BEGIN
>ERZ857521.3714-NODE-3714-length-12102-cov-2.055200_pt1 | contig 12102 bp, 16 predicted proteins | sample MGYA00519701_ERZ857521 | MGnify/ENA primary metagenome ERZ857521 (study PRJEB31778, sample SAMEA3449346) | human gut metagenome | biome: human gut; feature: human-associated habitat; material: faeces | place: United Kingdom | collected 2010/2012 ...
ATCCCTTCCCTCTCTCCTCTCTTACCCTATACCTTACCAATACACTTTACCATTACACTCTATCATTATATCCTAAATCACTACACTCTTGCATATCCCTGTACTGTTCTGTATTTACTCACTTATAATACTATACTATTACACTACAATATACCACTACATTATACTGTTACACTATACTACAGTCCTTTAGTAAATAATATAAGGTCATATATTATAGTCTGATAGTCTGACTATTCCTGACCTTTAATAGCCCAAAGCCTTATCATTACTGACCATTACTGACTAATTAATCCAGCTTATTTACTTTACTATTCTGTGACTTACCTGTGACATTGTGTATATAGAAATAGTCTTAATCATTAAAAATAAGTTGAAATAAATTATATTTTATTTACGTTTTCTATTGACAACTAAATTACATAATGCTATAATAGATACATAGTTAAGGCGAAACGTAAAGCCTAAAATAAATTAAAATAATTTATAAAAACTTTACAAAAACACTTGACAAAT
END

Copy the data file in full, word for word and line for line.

>ERZ857521.3714-NODE-3714-length-12102-cov-2.055200_pt1 | contig 12102 bp, 16 predicted proteins | sample MGYA00519701_ERZ857521 | MGnify/ENA primary metagenome ERZ857521 (study PRJEB31778, sample SAMEA3449346) | human gut metagenome | biome: human gut; feature: human-associated habitat; material: faeces | place: United Kingdom | collected 2010/2012 ...
ATCCCTTCCCTCTCTCCTCTCTTACCCTATACCTTACCAATACACTTTACCATTACACTCTATCATTATATCCTAAATCACTACACTCTTGCATATCCCTGTACTGTTCTGTATTTACTCACTTATAATACTATACTATTACACTACAATATACCACTACATTATACTGTTACACTATACTACAGTCCTTTAGTAAATAATATAAGGTCATATATTATAGTCTGATAGTCTGACTATTCCTGACCTTTAATAGCCCAAAGCCTTATCATTACTGACCATTACTGACTAATTAATCCAGCTTATTTACTTTACTATTCTGTGACTTACCTGTGACATTGTGTATATAGAAATAGTCTTAATCATTAAAAATAAGTTGAAATAAATTATATTTTATTTACGTTTTCTATTGACAACTAAATTACATAATGCTATAATAGATACATAGTTAAGGCGAAACGTAAAGCCTAAAATAAATTAAAATAATTTATAAAAACTTTACAAAAACACTTGACAAAT